Postlight was founded by Richard Ziade and me, Paul Ford. We’re a big company — nearly 40 people — for our age (zero years old). We are a team of engineers, designers, and product managers. We are the teams that built Beatport, Readability, and many other platforms.
That’s what we do: We build large web platforms that can support millions of users, then build products — web apps, iOS and Android apps, and editorial and administrative tools — on top of those platforms. Our offices are right above Union Square in New York City (but some of us work remotely).
Over the last few months I’ve learned a lot about what it means to be a partner in a business. In practice, partnership means that we talk. Rich and I talk to the Postlight team, in small meetings and all-hands meetings, and over drinks or coffee. We talk to lawyers. We talk, over breakfast, about signage, recruiting, bookkeeping, taxation, legal fees, cashflow, and lead generation.
As we talk, other people take on tasks. Things go from speculative to real, from chaotic to calmer. Quickbooks files are generated, P&L statements emerge, liability insurance and employee health insurance benefits are secured. We come to agreements. We set up @PostlightStudio. We make hires. We gain clients, thank God. We file away product ideas for later. Our company is moving quickly.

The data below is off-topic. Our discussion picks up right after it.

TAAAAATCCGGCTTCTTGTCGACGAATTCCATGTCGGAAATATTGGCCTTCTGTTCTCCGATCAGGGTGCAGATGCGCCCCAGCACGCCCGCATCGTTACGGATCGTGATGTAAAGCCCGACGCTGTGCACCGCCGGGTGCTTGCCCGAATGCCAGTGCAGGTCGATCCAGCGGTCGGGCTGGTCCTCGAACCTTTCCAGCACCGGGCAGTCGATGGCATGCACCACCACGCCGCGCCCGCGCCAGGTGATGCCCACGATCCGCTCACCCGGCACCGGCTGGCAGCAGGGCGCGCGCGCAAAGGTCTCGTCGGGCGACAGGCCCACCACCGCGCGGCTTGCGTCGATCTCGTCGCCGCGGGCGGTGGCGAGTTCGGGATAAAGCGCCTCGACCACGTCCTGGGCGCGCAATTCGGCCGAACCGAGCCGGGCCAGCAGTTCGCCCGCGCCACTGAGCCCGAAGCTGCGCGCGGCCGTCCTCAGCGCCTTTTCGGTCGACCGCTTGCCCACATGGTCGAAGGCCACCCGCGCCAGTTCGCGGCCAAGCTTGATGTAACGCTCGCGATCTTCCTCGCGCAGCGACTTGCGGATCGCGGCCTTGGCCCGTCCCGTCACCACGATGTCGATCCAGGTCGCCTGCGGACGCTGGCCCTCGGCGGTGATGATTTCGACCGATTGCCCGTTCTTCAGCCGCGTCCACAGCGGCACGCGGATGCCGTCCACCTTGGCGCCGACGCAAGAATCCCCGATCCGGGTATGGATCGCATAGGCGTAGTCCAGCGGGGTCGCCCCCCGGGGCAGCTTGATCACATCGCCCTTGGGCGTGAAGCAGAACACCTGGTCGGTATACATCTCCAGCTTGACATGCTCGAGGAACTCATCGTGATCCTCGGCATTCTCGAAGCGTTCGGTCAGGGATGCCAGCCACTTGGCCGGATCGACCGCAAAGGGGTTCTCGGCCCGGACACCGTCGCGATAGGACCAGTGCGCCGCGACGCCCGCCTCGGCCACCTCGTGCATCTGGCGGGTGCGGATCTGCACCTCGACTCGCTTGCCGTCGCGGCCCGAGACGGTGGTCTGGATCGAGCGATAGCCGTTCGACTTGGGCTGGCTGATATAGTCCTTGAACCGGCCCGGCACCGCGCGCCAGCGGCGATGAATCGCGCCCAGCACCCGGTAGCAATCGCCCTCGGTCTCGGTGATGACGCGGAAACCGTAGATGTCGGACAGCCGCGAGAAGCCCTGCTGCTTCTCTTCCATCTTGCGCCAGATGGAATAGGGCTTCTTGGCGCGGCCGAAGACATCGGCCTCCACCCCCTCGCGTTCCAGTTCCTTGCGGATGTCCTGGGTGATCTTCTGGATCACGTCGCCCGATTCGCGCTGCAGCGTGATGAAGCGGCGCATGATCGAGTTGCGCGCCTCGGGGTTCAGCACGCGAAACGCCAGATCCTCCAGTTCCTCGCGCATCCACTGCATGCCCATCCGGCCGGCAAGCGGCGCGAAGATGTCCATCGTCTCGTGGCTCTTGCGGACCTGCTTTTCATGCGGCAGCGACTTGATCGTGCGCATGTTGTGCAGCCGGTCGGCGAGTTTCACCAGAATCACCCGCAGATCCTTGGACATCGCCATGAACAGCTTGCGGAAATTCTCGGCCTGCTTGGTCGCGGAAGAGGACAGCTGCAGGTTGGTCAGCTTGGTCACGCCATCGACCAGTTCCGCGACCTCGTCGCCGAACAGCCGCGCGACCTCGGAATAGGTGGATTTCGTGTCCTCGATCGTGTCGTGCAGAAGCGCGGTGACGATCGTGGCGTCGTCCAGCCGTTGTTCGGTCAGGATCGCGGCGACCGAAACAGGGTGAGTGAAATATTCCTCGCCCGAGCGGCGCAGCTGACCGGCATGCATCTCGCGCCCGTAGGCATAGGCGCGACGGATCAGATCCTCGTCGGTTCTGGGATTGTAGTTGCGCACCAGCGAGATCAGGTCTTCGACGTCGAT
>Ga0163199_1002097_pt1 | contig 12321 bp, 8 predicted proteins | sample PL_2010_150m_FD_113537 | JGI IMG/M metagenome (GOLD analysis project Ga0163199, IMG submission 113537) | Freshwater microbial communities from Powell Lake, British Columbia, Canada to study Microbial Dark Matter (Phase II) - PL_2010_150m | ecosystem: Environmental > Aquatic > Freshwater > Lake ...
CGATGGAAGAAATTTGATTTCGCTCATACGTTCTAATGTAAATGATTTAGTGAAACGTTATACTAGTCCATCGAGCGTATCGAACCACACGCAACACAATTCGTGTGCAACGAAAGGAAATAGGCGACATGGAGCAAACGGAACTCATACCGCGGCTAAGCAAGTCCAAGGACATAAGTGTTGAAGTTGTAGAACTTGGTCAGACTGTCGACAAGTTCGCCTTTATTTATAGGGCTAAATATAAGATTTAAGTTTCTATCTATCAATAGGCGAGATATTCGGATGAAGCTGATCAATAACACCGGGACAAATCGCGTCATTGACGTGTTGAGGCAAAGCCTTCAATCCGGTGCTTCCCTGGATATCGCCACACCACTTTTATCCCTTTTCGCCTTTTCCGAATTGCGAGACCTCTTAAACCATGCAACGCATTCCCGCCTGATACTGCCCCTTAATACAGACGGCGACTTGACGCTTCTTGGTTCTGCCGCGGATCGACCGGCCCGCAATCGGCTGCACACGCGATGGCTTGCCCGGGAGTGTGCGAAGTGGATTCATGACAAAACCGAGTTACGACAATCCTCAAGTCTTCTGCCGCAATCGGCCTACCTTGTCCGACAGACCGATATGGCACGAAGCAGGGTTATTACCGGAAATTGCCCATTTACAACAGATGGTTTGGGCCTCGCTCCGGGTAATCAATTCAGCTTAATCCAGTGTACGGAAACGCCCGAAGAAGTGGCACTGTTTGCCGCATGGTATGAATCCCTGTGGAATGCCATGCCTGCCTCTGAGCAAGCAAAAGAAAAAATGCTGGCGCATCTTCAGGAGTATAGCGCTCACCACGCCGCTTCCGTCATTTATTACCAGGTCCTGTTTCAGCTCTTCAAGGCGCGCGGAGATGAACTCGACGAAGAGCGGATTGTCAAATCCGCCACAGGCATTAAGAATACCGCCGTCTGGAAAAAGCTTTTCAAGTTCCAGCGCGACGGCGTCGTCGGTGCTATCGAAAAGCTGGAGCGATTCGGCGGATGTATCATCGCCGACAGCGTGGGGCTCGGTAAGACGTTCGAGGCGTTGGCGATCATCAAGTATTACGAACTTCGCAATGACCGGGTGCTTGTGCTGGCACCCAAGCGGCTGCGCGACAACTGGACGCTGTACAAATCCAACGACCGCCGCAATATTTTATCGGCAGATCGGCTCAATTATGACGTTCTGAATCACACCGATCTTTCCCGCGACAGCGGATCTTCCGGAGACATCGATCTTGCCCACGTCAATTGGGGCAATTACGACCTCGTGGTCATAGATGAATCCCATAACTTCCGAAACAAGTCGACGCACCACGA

diversity and gender balance,
We ask ourselves, “What are the most important things we can do as an agency, as a company that ships big things?” We think the most important thing we can do is: Build a self-sufficient team and do absolutely everything we can to keep it together. Which sounds incredibly obvious in theory but is not obvious in practice. So we talk even more: About loyalty, and how to build loyalty, how to create trust, and how trust can help you ship good software fast. There’s a lot that is new. It takes time. We’ll get there.
So, I’ve learned, if you have a business partner, you should enjoy listening to them for from four to twelve hours a day. You and your partner should both be able to speak at the same rate. You will spend an ungodly amount of time together. You should amuse each other with strange videos and dumb jokes. You will interrupt each other constantly, so you should welcome the interruption.
More broadly, you should enjoy listening to your business. I really like listening to this business. From our employees I’ve learned in the last several weeks about bouldering, what it takes to ship an Ember.js app, React Native, nutrition strategies for weightlifting, design culture, and many aspects of web technology that are new to me. I’ve learned about special cases in disambiguating ElasticSearch and edge cases in image-loading. I’ve been learning from GitHub commits and Flowdock channels, from people who are younger than me and older than me, with all different kinds of expertise.
These are the things that you need to concern yourself with if you’re going to ship products that have life to them, that people find wonderful and satisfying. I’ve still been talking too much — I’m one of the bosses, plus I have a tendency to hold forth, so that’s a risk. I’ll have to work at listening.
We have two major clients and a team of nearly 40 great engineers, product managers, and designers. Our company builds huge, scalable platforms that serve millions of people. We welcome inquiries from all interested parties. Please send me an email if I can be of service, or if you want to come work here — email@example.com — and I’ll listen as well as I can.